Signs of Slowing Hit High End Housing

Posted by Julie B. Hairston — September 4, 2006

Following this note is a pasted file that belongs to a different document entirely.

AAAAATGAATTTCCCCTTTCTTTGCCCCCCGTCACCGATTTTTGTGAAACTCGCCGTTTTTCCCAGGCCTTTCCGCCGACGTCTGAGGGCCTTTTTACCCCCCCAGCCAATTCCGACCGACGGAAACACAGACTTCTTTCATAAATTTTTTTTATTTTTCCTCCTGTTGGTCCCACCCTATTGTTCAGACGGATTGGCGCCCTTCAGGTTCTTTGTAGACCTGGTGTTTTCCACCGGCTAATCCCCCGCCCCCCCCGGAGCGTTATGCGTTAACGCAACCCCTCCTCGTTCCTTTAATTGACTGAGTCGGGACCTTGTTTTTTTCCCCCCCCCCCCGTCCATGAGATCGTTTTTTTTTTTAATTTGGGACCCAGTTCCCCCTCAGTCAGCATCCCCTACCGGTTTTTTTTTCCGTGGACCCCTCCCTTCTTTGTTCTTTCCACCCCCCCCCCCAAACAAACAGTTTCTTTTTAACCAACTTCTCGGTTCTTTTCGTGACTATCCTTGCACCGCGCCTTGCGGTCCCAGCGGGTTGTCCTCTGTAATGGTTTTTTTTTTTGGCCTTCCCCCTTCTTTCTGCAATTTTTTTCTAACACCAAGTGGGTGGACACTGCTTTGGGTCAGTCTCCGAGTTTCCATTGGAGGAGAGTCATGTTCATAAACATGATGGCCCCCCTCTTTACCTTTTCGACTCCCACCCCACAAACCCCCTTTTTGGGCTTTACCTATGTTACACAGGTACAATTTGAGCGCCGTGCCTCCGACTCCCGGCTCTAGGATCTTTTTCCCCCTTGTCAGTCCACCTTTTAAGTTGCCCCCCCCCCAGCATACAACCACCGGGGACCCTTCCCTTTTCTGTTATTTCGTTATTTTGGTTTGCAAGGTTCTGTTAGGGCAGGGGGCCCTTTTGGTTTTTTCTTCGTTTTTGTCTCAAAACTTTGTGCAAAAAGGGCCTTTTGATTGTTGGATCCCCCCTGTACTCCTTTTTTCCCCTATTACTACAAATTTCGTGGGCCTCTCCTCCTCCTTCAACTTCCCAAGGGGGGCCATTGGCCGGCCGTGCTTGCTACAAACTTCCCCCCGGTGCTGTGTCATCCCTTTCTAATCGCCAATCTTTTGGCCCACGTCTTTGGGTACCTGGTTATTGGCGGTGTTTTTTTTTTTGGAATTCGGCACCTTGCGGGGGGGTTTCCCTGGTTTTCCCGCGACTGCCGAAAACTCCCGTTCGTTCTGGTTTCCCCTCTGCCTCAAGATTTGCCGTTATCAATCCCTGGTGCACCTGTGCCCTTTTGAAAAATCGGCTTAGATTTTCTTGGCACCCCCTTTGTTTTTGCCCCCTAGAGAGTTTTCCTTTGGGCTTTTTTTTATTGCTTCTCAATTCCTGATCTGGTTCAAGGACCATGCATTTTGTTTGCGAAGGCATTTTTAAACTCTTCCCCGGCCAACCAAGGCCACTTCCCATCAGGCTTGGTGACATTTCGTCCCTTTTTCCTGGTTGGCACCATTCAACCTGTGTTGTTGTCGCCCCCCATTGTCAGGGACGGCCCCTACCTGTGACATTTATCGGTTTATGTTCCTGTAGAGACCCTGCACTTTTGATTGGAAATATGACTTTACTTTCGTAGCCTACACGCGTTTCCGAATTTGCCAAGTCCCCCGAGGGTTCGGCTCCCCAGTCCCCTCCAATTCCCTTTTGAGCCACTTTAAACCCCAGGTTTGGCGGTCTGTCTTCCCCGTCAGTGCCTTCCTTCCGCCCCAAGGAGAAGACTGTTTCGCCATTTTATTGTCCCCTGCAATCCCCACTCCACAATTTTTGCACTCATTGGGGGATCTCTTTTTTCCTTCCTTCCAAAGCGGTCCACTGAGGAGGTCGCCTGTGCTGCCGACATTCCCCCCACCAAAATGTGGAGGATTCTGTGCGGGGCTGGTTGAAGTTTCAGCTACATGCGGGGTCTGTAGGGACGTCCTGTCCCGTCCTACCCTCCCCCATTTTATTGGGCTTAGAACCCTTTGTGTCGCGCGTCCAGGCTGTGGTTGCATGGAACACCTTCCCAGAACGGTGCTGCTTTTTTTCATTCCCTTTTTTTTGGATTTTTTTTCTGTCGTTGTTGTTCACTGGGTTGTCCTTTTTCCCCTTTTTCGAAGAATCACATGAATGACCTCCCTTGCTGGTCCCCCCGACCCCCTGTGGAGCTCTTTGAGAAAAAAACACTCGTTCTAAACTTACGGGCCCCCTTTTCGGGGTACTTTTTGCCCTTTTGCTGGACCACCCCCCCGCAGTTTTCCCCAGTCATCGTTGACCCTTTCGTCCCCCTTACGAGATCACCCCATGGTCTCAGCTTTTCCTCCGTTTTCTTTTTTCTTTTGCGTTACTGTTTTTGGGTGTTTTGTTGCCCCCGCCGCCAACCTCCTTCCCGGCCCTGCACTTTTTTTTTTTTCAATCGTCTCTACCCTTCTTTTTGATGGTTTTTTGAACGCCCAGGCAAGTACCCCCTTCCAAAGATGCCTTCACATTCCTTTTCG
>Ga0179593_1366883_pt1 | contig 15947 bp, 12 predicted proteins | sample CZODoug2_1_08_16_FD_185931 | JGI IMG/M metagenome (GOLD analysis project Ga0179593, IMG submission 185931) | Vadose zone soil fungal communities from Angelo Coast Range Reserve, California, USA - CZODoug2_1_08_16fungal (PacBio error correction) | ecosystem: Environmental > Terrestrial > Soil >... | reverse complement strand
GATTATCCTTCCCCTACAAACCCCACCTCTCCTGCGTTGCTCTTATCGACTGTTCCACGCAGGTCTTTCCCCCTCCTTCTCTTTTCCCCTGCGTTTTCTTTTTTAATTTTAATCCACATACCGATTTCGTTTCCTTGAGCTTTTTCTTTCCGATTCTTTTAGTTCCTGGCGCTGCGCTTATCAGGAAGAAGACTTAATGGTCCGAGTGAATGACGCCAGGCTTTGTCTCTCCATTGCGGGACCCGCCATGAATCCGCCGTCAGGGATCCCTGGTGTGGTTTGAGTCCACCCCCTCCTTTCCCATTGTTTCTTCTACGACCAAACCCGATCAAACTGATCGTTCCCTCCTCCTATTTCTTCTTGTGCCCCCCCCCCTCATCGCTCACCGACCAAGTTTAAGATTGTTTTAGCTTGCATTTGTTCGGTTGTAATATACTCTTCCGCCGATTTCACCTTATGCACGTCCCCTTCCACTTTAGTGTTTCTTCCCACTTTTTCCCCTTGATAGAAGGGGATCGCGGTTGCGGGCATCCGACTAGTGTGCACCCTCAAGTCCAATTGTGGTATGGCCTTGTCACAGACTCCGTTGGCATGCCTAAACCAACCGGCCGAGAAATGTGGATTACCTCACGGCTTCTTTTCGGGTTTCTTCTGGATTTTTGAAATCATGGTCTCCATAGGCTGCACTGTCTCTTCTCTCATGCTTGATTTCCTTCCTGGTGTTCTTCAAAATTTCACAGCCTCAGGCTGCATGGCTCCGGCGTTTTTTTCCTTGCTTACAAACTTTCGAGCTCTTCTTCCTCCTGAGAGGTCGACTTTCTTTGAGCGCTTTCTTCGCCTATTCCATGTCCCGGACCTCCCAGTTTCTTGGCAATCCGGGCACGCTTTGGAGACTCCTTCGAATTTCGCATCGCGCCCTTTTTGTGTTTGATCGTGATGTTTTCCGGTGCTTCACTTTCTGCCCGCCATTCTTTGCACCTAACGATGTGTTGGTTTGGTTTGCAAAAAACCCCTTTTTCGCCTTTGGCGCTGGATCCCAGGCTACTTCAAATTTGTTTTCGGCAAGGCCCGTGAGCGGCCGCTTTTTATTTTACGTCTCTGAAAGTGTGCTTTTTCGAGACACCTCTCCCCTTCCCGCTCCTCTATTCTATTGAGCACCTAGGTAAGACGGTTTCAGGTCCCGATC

Perhaps the rich aren't so different. In the big picture, really expensive houses move so slowly and the market is so small, they aren't much affected by the kind of slowdown in the housing market that's currently worrying homeowners calculating their equity in more modest abodes. In Atlanta, high-end houses like this one on Harris Trail aren't moving as briskly as they once did. Nationally, all single-family home sales were down 21.6 percent in July compared with the year before. But this stall seems to have less respect for the safeguards of wealth. June listings of $2 million-plus houses for sale show 371 properties on the metro Atlanta market, according to Steve Palm of Smart Numbers, a real estate databank and analysis firm. Just five years ago, metro Atlanta had only 163 houses for sale at prices over $2 million, Palm said. The local inventory of high-priced houses could indicate some of the national housing market's slowdown is creeping into "the lower end of the upper tier," said Laurie Moore-Moore, president of the Institute for Luxury Home Marketing in Dallas. "Historically, the upper-tier market is very resilient when it comes to market conditions," Moore-Moore said. "But I think you're likely to see a softening in the bottom half of the upper tier because of the flexibility in the mortgage market." New adjustable-rate and interest-only loans enhanced by low interest rates have helped upper-middle-class buyers stretch into houses priced in the millions in recent years. But with interest rates rising, fewer marginal buyers will be shopping at such luxury price points, she said. Rising interest rates have slowed the overall national housing market significantly in recent months. Sales of existing houses in July dropped 4.1 percent, though the South fared better than other sections of the country with only a 1.2 percent dip. New home sales took an even bigger hit, with economic experts predicting a continued downward trend through the rest of 2006. Nationally, new home sales fell 4.3 percent in July, down 22 percent from the same month one year ago. New and existing houses priced under $1 million usually sell in months. Currently, an existing house in metro Atlanta is on the market about three months, said Palm. But even in the best of times, the specialized market and unique character of luxury homes means that finding the right buyer is likely to require considerably more patience, said John Brian Losh, the Seattle luxury home broker who publishes, a Web site advertising multimillion-dollar properties nationwide. "The average time is two years," Losh said. No quick turnarounds Three high-profile metro Atlanta properties that have recently drawn buyers or potential buyers illustrate Losh's caution. Kenny Rogers' Buckhead house, Lionheart, sold last spring for $8.5 million after two years on the market. The initial asking price was $10 million. Holland Park, the 2006 Designer Show House on Harris Trail, has been on the market since 2003 when the Brumley family who owned it died in a plane crash in Kenya. But Jenny Pruitt agent Wes Vawter said the house is now under contract. The asking price on Holland Park was $9.25 million. And Atlanta's priciest house, Alpharetta's Dean Gardens, has found a potential buyer in neighbor Richard Smith, who wants to build 250 luxury condominiums on the 58-acre estate and convert the lavish 32,000-square-foot mansion into a clubhouse. Dean Gardens has been on the market "off and on" since 1993, said Jason Dean, the son of Larry Dean, the computer software magnate who built the house, completed in 1992. Jason Dean is acting as agent for the sale. In the time the house has been on the market, the asking price has dropped from $40 million to $24 million. "We couldn't find an individual who would come in here and just buy it," Dean said. Tougher to price Price cuts in the millions and other adjustments are not unusual in luxury sales, Losh said. The character of custom estates makes price-setting more a measure of the owner's affection for the house and guesswork than science. "It's much easier to price a lower-priced home," Losh said. The availability of comparable properties in a neighborhood make more affordable houses easier to evaluate in measurable terms, Losh explained. Multimillion-dollar houses are highly customized to individual taste, Losh said, which often means the homeowner believes his dream house will prove irresistible to potential buyers at nearly any price. Just as often, the owner is in for a long wait. "They all think the house will sell right away," Losh said. "It's just human nature." Losh said luxury-specialist agents usually counsel their clients about the patience required to successfully market a multimillion-dollar house. "We normally tell them it could take a year or two to sell," said agent Vawter. "And you have to plot out your marketing plan accordingly." Creativity helpful Moore-Moore, of the Institute for Luxury Home Marketing, said home customization often requires creative restaging once a house goes on the market. She cited an estate in Los Angeles that had an underground shooting range. The agent who put the house on the market ultimately sold it to an L.A. musician who refinished the underground space for a recording studio, she said. Home builder Gail Cook, owner of Boxwood Partners, said she had to add closet space in the master bedroom suite of her $3.5 million house before it sold after a year on the market. A downsizing empty nester, Cook said she expanded the closet after hearing complaints about its size from several potential buyers. Harry Norman agent Glennis Beacham, who handled the sale of Cook's home, said realistic pricing and great location will do a lot to help move a property. Boomer indulgence So who's buying pricey property? A 2003 Coldwell Banker survey of luxury home buyers found that almost a third paid cash and almost three-quarters of buyers came from the same state. Close to 90 percent of the buyers were married and more than two-thirds were baby boomers born between 1946 and 1964. Close to 90 percent of buyers surveyed wanted four bedrooms or more, and designer kitchens were the top-selling feature, the survey reported. Still, Moore-Moore predicts Atlanta's luxury market will remain attractive. She said Atlanta is one of the new "spillover" markets for high-end buyers looking for the most house their money can buy. That would jibe with Cook's experience. She said that the year her $3.5 million home was on the market, it attracted a steady stream of lookers, nearly all of them from outside Georgia. "We had a good amount of traffic, and none of it was local," Cook said. "All of the prospective buyers were [relocating business executives] from out of town." The Atlanta